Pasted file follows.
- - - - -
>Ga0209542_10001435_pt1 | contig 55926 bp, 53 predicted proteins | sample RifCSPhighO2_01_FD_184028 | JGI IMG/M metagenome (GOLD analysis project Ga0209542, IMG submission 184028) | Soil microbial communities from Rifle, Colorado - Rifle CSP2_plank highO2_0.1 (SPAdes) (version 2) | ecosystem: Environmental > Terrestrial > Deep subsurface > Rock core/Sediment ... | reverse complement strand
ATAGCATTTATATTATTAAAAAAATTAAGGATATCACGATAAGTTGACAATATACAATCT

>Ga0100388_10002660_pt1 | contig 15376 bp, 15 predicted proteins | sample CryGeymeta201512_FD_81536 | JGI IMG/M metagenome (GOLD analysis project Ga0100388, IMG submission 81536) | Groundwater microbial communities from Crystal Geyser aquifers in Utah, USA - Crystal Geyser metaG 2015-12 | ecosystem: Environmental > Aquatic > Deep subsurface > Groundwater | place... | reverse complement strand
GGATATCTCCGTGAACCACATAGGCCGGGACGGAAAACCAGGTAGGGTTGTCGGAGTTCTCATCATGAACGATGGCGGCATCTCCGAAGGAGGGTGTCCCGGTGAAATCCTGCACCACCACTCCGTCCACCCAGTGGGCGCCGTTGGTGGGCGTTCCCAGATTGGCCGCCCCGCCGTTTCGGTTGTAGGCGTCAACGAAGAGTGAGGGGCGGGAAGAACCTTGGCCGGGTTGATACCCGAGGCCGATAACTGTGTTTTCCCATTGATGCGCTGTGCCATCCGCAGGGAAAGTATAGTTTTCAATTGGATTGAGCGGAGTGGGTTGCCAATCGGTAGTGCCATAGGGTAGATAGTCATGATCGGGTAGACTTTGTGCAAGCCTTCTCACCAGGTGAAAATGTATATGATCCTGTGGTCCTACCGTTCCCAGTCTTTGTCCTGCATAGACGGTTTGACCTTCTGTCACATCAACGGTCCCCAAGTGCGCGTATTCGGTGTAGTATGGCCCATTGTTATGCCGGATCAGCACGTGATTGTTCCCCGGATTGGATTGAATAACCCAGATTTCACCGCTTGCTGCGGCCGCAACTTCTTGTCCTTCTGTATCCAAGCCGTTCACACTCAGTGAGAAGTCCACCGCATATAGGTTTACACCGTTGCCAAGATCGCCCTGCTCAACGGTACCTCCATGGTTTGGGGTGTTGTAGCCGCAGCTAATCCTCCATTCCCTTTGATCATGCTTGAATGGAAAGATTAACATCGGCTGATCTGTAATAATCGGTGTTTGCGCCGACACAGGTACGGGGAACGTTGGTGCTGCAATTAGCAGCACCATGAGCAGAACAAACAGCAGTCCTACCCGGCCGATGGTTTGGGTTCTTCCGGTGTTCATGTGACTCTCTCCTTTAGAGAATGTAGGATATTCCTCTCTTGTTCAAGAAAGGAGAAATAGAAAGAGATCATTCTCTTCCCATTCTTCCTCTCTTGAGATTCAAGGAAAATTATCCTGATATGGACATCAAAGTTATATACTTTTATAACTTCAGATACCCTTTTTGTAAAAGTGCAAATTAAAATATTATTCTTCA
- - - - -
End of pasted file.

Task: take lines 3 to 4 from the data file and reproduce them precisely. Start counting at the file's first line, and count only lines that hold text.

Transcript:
>Ga0100388_10002660_pt1 | contig 15376 bp, 15 predicted proteins | sample CryGeymeta201512_FD_81536 | JGI IMG/M metagenome (GOLD analysis project Ga0100388, IMG submission 81536) | Groundwater microbial communities from Crystal Geyser aquifers in Utah, USA - Crystal Geyser metaG 2015-12 | ecosystem: Environmental > Aquatic > Deep subsurface > Groundwater | place... | reverse complement strand
GGATATCTCCGTGAACCACATAGGCCGGGACGGAAAACCAGGTAGGGTTGTCGGAGTTCTCATCATGAACGATGGCGGCATCTCCGAAGGAGGGTGTCCCGGTGAAATCCTGCACCACCACTCCGTCCACCCAGTGGGCGCCGTTGGTGGGCGTTCCCAGATTGGCCGCCCCGCCGTTTCGGTTGTAGGCGTCAACGAAGAGTGAGGGGCGGGAAGAACCTTGGCCGGGTTGATACCCGAGGCCGATAACTGTGTTTTCCCATTGATGCGCTGTGCCATCCGCAGGGAAAGTATAGTTTTCAATTGGATTGAGCGGAGTGGGTTGCCAATCGGTAGTGCCATAGGGTAGATAGTCATGATCGGGTAGACTTTGTGCAAGCCTTCTCACCAGGTGAAAATGTATATGATCCTGTGGTCCTACCGTTCCCAGTCTTTGTCCTGCATAGACGGTTTGACCTTCTGTCACATCAACGGTCCCCAAGTGCGCGTATTCGGTGTAGTATGGCCCATTGTTATGCCGGATCAGCACGTGATTGTTCCCCGGATTGGATTGAATAACCCAGATTTCACCGCTTGCTGCGGCCGCAACTTCTTGTCCTTCTGTATCCAAGCCGTTCACACTCAGTGAGAAGTCCACCGCATATAGGTTTACACCGTTGCCAAGATCGCCCTGCTCAACGGTACCTCCATGGTTTGGGGTGTTGTAGCCGCAGCTAATCCTCCATTCCCTTTGATCATGCTTGAATGGAAAGATTAACATCGGCTGATCTGTAATAATCGGTGTTTGCGCCGACACAGGTACGGGGAACGTTGGTGCTGCAATTAGCAGCACCATGAGCAGAACAAACAGCAGTCCTACCCGGCCGATGGTTTGGGTTCTTCCGGTGTTCATGTGACTCTCTCCTTTAGAGAATGTAGGATATTCCTCTCTTGTTCAAGAAAGGAGAAATAGAAAGAGATCATTCTCTTCCCATTCTTCCTCTCTTGAGATTCAAGGAAAATTATCCTGATATGGACATCAAAGTTATATACTTTTATAACTTCAGATACCCTTTTTGTAAAAGTGCAAATTAAAATATTATTCTTCA